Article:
Louise Bierig offered a session on May 19.
Louise is a writer, developmental editor and coach. She is the workshop leader for Lansdowne Writers’ Workshop. She specializes in fiction, memoir, case studies, medical, nursing, textbooks, business and ESL materials.
We had participants from Brooklyn, Philadelphia suburbs, Los Angeles, Canada, and Ireland.
The prompts were,
1. Write about an unwanted or unwelcome gift – either given or received and
2. Two-part prompt, adapted from Natalie Goldberg’s “Writing Down the Bones Deck.”
a) From memory or imagination, begin with “I’m thinking of….” If you get stuck, return
to “I’m thinking of…” and keep going.
b) Now for a deeper dive, begin with “what I’m not thinking of….” Continue with this,
returning to “what I’m not thinking of…” when you get stuck.
Jump to Sinéád MacDevitt’s piece.
Jump to Louise Bierig’s piece.
Giving Birth by Sinéád MacDevitt
A square package arrived in the post, my birthday present. When I unwrapped the brown paper, it was album covered in red and white. On the back, was a black and white photograph showing a family. The clothes reminded me of what people could have worn during the famine. With enthusiasm, my father started to play the music on the gramophone. So downbeat and slow moving. A far cry from the musical Grease and the sound of the Bee Gees and the Latin beat of Saturday Night Fever. But Dad said: “Do you realise the group have travelled all over the world to perform in concerts? I realised it was my granny who sent me the LP record of Clannad.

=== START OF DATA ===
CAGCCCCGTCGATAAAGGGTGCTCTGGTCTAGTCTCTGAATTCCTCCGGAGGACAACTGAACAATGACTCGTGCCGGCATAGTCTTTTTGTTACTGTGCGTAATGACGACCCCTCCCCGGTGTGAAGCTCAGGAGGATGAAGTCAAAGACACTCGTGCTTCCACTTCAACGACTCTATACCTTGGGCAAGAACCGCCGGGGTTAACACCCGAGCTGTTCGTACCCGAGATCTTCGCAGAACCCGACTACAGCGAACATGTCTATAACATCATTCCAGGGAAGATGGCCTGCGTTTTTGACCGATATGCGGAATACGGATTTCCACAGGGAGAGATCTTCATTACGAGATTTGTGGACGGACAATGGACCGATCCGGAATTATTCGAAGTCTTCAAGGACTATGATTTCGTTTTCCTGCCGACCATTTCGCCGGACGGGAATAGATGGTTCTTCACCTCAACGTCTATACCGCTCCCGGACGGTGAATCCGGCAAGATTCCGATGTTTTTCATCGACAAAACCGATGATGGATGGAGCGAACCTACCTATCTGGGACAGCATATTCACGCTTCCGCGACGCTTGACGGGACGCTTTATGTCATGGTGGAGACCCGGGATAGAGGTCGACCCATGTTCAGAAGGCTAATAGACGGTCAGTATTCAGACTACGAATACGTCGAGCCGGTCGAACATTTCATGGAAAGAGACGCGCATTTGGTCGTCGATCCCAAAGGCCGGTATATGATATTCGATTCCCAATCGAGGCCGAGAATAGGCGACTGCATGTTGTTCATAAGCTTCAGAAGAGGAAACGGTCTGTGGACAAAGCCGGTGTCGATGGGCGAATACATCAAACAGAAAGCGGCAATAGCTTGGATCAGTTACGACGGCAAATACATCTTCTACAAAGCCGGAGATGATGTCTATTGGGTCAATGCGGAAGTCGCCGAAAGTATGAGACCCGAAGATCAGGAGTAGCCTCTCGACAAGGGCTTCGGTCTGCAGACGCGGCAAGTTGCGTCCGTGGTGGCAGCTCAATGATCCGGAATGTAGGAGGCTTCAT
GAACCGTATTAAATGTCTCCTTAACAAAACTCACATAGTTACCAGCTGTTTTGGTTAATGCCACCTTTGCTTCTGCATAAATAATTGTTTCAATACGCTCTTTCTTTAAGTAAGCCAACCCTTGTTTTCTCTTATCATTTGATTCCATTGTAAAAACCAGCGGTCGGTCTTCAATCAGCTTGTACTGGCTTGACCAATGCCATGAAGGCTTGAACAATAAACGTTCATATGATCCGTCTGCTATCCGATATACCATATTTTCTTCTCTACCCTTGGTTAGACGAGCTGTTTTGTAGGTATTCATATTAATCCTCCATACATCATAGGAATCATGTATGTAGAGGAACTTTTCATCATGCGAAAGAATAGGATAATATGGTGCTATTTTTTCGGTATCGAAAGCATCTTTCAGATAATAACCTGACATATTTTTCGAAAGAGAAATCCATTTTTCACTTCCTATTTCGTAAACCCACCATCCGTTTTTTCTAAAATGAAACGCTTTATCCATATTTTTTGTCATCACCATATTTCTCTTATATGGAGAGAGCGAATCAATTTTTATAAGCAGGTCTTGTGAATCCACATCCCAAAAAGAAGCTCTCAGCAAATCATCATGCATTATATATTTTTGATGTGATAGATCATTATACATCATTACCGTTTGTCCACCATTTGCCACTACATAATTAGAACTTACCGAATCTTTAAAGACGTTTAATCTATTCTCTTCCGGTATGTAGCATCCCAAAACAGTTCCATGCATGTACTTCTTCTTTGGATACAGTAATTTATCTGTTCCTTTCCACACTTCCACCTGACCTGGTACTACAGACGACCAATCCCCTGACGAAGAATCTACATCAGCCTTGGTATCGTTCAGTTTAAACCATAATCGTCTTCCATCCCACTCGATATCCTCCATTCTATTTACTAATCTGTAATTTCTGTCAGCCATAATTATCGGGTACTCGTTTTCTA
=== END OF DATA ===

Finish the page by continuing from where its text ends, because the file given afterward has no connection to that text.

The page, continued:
One song I remember was Níl ‘na lá (Not yet day). The first verse was slow moving. The tempo picked up for the second verse backed up my male singers and continued throughout with speed until it was time to round off the last word with a diminuendo. So haunting and hypnotic. Solas árd atá sa ghealaigh, ghealaigh, ghealaigh. (Light high in the moon, the moon, the moon).
I have since bought the cassette and CD version of Clannad. The music seems to have been ramped up. Was it the tempo, exotic exposures or simply my open ear? Could it have been the internalisation of the Latin beat harmonising with the Celtic lilt? One of my favourites was Newgrange and Robin, the Hooded Man used for a theme tune for a TV drama. When producing a play when teaching Speech & Drama, I used Enya’s song Cursum Perficio for a scene from the Irish legend Etáin and Midir.
I’ll quote the saying from Deborah Hautzig’s book, Second Star to the Right, “Like fish and opera, you’ll get to like your name”. Well, like fish and opera, I got to like Clannad as well as Irish music, upbeat and downbeat. Like fish and opera, I began to appreciate my granny’s gifts. I hope she can hear me now. God bless her.
Stand in my skin by Louise Bierig
Stand in my skin.
Stand in my feet.
I am me. I am not you.
You cannot invade me with
I want my own place.
A place where I can stand and say,
I am me.
I am deeply connected to myself
and this is exactly where I’m supposed to be standing right now
and this is exactly what I’m supposed to be doing with my life.
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For the rest of the summer, watch our blog! We are sharing writing from AWA’s yearly marathon fundraiser, which happened this year all-online throughout the month of May.
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